Foot Myths in Children — Is Pain Normal in the Pediatric Foot?

All children go through growing pains, and many young children tucker out quickly. However, when your child begins complaining about persistent foot pain, it might be time to take a closer look at their feet and consider visiting a podiatrist. There are a number of pediatric foot conditions that could be causing pain, including pediatric flatfoot

Caring Podiatry has offices in Monroe Township and Neptune, New Jersey. Both of these locations have experienced doctors who are trained to deal with the pediatric foot and can identify small issues or developmental problems that might be causing your child pain. 

Common myths about the pediatric foot

There are many myths passed around about the causes of and cures for foot pain, but it's especially important to look past these misconceptions when dealing with children. Here are a few common myths about the pediatric foot and the truths that refute them. 

Flat feet is normal in kids 

Children have flat feet until age three, when the arches begin developing. If your child is older than 4 and still has flat feet, the child is going to have flat feet forever.  Now that doesn't necessarily mean they are going to have pain, but if the child does, there is something we can do about it. Children have a tendency to tire themselves out during play, but if your child is avoiding games and complaining of pain frequently, they should be taken seriously.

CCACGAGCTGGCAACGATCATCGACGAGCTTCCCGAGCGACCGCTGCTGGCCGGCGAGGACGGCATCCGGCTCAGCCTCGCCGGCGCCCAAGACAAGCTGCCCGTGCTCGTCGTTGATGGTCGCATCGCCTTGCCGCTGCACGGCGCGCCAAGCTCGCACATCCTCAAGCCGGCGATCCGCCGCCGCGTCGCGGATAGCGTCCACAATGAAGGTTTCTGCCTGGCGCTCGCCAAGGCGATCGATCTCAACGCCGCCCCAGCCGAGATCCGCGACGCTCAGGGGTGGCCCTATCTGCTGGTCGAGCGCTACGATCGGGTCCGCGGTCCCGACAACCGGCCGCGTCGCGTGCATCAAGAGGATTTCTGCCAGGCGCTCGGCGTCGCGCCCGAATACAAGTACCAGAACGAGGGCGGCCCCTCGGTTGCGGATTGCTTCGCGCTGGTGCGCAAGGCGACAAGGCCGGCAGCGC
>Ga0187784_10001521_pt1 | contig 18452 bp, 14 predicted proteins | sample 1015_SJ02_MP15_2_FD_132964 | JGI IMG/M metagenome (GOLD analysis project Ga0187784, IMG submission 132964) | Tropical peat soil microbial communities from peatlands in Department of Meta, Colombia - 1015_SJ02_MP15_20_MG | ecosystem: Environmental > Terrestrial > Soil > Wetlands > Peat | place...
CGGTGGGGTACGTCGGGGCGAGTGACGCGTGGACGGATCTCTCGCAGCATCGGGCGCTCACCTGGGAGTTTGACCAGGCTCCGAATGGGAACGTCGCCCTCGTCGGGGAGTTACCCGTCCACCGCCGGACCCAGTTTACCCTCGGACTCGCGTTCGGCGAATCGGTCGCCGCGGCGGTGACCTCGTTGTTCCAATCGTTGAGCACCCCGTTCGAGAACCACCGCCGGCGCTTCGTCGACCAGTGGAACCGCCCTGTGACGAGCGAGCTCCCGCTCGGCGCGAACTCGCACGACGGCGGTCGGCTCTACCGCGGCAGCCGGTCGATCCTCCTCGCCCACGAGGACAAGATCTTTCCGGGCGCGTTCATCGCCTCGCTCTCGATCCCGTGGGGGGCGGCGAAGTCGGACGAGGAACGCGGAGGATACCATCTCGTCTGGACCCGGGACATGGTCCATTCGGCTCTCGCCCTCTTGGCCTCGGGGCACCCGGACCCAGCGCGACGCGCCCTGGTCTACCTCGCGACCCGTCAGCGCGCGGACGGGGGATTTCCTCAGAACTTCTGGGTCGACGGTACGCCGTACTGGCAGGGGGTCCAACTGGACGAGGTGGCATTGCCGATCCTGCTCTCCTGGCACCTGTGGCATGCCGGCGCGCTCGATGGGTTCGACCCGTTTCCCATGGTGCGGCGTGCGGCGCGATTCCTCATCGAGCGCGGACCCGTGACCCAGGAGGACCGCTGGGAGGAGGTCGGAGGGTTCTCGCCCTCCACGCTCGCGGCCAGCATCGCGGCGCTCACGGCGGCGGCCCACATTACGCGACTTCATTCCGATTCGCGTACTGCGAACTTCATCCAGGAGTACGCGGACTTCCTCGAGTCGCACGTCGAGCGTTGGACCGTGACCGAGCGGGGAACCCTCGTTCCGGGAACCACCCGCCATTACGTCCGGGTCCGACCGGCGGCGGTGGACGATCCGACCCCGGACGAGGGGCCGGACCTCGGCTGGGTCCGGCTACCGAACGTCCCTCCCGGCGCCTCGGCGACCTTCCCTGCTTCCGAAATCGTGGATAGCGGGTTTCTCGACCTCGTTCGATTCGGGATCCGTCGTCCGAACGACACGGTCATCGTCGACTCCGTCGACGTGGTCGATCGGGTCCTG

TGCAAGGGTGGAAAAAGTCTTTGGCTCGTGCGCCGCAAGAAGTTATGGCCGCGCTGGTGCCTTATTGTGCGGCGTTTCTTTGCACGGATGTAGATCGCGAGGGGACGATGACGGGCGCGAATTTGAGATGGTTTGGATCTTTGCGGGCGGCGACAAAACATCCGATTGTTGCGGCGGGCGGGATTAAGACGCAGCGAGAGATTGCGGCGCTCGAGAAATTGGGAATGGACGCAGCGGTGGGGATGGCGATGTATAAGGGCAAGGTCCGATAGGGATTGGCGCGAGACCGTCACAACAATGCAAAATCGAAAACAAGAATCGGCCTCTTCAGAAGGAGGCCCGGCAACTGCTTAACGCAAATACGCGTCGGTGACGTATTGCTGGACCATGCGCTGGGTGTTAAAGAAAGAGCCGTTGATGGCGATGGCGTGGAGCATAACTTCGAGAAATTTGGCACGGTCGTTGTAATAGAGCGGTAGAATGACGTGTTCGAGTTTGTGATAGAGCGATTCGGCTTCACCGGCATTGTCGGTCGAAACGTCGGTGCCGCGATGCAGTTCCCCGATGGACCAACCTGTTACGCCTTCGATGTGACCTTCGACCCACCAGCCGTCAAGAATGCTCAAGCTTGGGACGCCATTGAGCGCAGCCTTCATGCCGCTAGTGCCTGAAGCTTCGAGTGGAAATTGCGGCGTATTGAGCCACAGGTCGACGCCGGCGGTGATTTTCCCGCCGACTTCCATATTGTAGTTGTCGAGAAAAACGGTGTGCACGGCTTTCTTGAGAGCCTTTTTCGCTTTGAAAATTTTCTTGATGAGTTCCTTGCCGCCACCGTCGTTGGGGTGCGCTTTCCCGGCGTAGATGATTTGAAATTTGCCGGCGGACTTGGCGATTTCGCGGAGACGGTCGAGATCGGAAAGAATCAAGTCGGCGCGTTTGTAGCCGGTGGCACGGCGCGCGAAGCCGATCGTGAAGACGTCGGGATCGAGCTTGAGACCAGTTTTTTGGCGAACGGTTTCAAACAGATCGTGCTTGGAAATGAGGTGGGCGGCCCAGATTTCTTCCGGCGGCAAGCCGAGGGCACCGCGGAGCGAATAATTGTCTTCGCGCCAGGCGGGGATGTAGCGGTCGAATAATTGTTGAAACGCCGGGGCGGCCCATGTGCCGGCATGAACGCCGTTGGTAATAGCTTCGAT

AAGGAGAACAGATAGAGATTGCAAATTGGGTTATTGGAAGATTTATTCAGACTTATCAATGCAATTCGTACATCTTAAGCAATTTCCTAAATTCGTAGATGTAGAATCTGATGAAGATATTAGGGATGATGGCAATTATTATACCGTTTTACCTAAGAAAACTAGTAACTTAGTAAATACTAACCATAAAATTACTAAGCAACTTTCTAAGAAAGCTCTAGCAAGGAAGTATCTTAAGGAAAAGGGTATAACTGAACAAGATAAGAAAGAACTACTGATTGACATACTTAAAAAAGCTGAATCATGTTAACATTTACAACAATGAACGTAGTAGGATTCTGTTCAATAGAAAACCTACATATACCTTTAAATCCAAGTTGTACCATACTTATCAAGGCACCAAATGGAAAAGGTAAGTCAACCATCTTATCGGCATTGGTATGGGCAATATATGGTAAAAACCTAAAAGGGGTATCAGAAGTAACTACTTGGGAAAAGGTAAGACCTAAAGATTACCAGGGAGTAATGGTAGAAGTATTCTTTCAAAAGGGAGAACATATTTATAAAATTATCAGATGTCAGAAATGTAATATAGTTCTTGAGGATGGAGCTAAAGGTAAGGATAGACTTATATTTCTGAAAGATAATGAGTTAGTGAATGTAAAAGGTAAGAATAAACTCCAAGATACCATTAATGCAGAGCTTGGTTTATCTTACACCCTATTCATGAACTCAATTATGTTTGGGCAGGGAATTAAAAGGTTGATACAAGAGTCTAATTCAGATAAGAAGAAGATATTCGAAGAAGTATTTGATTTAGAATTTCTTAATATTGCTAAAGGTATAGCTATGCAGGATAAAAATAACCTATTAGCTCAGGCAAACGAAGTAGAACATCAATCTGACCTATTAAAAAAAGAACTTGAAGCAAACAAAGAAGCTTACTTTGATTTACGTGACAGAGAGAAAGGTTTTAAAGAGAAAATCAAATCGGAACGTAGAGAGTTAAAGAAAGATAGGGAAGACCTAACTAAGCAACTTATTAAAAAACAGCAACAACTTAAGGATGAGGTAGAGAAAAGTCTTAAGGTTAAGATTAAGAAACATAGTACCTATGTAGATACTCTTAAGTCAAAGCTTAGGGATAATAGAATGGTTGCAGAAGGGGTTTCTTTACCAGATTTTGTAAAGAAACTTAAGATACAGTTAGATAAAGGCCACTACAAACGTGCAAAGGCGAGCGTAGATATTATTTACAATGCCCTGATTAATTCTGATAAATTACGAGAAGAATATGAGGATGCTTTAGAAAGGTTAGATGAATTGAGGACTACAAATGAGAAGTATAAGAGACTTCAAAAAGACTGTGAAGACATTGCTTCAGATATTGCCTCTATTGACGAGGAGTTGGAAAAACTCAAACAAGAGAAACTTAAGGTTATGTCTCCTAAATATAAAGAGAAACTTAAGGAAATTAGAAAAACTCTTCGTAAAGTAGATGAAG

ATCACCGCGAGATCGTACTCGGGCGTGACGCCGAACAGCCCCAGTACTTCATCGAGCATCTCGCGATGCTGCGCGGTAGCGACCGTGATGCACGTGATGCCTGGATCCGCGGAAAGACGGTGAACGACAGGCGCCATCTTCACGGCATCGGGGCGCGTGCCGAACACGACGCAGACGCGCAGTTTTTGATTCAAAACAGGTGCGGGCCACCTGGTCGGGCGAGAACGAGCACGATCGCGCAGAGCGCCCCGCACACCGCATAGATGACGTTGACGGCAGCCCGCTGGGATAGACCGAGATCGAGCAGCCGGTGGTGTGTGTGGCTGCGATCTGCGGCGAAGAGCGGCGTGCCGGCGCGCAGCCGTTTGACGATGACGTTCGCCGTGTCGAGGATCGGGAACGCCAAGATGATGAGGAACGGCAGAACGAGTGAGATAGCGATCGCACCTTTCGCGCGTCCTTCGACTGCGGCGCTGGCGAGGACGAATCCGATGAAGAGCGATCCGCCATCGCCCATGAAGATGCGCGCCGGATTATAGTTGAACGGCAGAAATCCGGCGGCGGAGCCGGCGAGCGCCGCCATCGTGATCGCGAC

Foot pain in children is normal

While some growing pain is normal in kids, any amount of persistent pain should be double-checked with your doctor — Foot pain or leg pain is not something you often grow out of, especially if it's occurring in the feet.

 

When should I start worrying? 

Sometimes it's difficult to tell whether your child is just growing, overexerting themselves, or actually suffering from a foot problem. Here are five signs to look for: 

  1. They're avoiding physical activity. This includes playground games like tag, along with sports and P.E. classes. 
  2. They complain about pain frequently. When children are in pain, they will mention it when they wake up, when they get home, and out of the blue.  
  3. They withdraw from activities they usually like. They might turn down offers to go play with friends, sit in the shade instead of playing, or act subdued. 
  4. Clumsiness. Children suffering from foot pain might trip and fall more often, which can be dangerous in areas with hard floors and stairs. 
  5. They will avoid showing their feet. Some children will avoid showing their parents their injuries because they're worried about causing trouble. 

At Caring Podiatry we have seen hundreds of kids in our practice coming in with their parents concerned about the pain in their feet and legs when they are playing a sport like soccer or basketball. We perform a comprehensive foot evaluation, and in most instances they are flat footed.  We are able to put them into a pair of custom made orthotics that will support the flat foot and alleviate their foot pain.

So if you have a child that has been experiencing foot pain don't shrug it off as growing pains, chances are it is coming from their feet and it can easily be treated at Caring Podiatry

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